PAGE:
Applying to refinance your student loans could have a slight negative impact on your credit, but if you do refinance, you may ultimately improve your credit score.
Your credit score is based on your payment history and the amount of debt you have. The credit bureaus that determine your credit score consider potential new debt, reports of debt being sent to collections, and how long you’ve had credit.
When you’re shopping for a new lender, your score might drop by a few points because each time a lender checks your credit, your score takes a small hit.
You can minimize the impact by limiting your comparison shopping to a 15-day timeframe and by filling out a full application for only the best offers. Find out everything you can before you apply.
The small hit to your credit score may be worth it in the end if you do end up refinancing.
On-time payments are the most important factor in how your student loans are treated in your credit score. If refinancing means you have a lower debt-to-income ratio and are more able to consistently make on-time payments, then refinancing could ultimately improve your credit and increase your credit score.
If you could choose to pay less on your student loans, you definitely would. So how do you know if that’s an option?
You can quickly and easily compare the terms of your current loan to the terms you’d have with a refinanced loan by using our Student Loan Refinancing Calculator.
Chances are if you’re paying more than 4% interest, you could have a lower interest rate—and a lower monthly payment—if you refinance.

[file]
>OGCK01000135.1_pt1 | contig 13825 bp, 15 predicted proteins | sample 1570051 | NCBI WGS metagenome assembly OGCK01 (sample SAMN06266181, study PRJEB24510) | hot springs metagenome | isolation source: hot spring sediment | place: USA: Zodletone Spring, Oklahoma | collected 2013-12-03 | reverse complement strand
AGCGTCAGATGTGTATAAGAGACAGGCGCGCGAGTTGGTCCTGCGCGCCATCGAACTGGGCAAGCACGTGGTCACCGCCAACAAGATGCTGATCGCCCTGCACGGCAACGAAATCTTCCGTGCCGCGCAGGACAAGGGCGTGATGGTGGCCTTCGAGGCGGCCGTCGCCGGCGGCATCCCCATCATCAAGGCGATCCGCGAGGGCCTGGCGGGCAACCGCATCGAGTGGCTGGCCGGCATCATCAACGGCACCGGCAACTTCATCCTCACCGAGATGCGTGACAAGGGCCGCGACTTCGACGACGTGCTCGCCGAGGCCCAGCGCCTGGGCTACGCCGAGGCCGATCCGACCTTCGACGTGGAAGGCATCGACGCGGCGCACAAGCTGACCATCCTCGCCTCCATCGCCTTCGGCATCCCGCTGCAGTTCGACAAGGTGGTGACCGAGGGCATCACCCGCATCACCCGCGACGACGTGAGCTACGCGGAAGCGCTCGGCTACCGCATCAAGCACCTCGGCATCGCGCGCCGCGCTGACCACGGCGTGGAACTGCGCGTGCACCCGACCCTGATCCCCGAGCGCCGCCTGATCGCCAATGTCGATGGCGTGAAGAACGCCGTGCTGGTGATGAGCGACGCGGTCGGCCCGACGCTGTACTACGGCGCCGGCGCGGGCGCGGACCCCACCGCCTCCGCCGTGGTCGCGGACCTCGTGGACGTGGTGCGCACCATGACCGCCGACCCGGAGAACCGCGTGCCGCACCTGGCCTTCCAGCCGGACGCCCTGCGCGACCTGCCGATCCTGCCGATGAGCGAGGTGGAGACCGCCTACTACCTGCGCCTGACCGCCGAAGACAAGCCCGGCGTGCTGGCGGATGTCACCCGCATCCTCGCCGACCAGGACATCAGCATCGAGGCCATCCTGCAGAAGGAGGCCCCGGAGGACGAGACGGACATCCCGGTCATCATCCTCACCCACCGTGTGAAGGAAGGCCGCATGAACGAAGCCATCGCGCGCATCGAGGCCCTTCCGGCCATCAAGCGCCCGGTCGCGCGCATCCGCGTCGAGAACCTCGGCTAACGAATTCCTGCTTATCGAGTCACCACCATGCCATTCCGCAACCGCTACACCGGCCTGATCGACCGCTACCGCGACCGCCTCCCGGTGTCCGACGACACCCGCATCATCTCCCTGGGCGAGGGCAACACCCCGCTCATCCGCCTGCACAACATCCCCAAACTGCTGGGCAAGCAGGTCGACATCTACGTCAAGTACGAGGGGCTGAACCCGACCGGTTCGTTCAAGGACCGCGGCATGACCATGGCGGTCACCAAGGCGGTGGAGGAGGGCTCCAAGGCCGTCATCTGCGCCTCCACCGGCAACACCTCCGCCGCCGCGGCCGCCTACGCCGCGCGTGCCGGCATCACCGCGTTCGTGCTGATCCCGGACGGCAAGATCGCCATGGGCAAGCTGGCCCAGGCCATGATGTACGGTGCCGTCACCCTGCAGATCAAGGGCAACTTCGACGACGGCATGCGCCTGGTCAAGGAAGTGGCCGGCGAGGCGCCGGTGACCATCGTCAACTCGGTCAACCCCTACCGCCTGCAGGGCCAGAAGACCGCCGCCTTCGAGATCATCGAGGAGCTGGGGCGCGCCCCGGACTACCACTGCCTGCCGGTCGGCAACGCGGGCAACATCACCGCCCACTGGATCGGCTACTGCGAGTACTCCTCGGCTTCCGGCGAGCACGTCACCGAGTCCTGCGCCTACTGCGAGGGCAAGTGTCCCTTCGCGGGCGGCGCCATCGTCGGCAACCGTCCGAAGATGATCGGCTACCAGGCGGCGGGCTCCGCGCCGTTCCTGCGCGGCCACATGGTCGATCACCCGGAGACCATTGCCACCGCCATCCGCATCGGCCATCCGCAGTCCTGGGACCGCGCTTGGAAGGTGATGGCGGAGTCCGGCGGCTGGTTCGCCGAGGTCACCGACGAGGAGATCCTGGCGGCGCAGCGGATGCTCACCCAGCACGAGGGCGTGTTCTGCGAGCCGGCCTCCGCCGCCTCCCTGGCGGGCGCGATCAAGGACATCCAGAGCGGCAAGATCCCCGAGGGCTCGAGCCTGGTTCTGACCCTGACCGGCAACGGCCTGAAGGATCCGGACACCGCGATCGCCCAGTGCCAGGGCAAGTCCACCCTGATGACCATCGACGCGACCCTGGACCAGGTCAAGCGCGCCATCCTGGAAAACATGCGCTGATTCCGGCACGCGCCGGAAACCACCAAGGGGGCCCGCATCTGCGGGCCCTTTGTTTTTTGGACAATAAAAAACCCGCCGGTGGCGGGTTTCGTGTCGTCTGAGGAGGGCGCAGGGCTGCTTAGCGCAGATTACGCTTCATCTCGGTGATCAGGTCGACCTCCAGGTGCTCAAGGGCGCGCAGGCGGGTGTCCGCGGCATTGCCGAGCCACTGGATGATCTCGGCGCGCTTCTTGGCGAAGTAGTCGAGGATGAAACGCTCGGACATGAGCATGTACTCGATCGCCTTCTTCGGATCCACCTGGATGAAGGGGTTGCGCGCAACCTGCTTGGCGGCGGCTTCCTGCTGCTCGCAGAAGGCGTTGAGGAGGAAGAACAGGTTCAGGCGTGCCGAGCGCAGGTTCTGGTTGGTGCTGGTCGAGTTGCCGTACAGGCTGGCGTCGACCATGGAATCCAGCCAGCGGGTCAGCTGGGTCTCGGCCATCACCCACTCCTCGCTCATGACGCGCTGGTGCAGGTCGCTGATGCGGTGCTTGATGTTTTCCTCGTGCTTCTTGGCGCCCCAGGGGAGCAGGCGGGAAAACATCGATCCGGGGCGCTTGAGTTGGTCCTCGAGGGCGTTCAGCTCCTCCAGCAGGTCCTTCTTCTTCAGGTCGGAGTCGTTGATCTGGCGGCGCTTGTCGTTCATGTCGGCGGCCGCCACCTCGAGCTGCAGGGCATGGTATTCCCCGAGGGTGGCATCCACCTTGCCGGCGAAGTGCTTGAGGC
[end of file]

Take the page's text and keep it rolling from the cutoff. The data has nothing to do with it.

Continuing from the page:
With all the options out there, choosing a lender can feel pretty overwhelming. But don’t worry. With a few simple steps, you can make a well-reasoned decision.
See our picks for the Best Banks for Student Loan Refinancing.
If you’ve decided refinancing your student loans is right for you, start by performing an initial inquiry with at least three different companies. This informal step is not the same as a full application and will not affect your credit score.
Once you’ve gotten the information—including interest rate, terms, monthly payments, and total loan payment—from several companies, compare the results side-by-side. Consider what your monthly payments will be and how much you’ll pay over the life of the loan.
After you’ve made your choice, it’s time to apply. Gather the following documents:
Follow the prompts of the online application and upload documents where necessary.
Once your application is approved, you’ll likely start saving money within three to four weeks. That’s about how long it takes your new lender to pay off your old loans and request the first payment.
One word of caution: don’t stop making payments on your old loan until you receive an invoice from your new loan servicer.
Refinancing your student loans can feel intimidating, but we’re here to help. Use our our 10-second Refi Ready tool to see how much you could save.
|Rates (APR)||Loan Types||Terms||Eligible Degrees||Eligible Loans|
|2.58% - 7.25%||Variable & Fixed||5, 7, 10, 15, 20||Undergrad & Graduate||Private & Federal|
|Rates (APR)||Loan Types||Terms||Eligible Degrees||Eligible Loans|
|2.99% - 6.99%||Variable & Fixed||5, 7, 10, 15, 20||Undergrad & Graduate||Private & Federal|
|Rates (APR)||Loan Types||Terms||Eligible Degrees||Eligible Loans|
|2.58% - 8.12%||Variable & Fixed||5, 7, 10, 15, 20||Undergrad & Graduate||Private & Federal|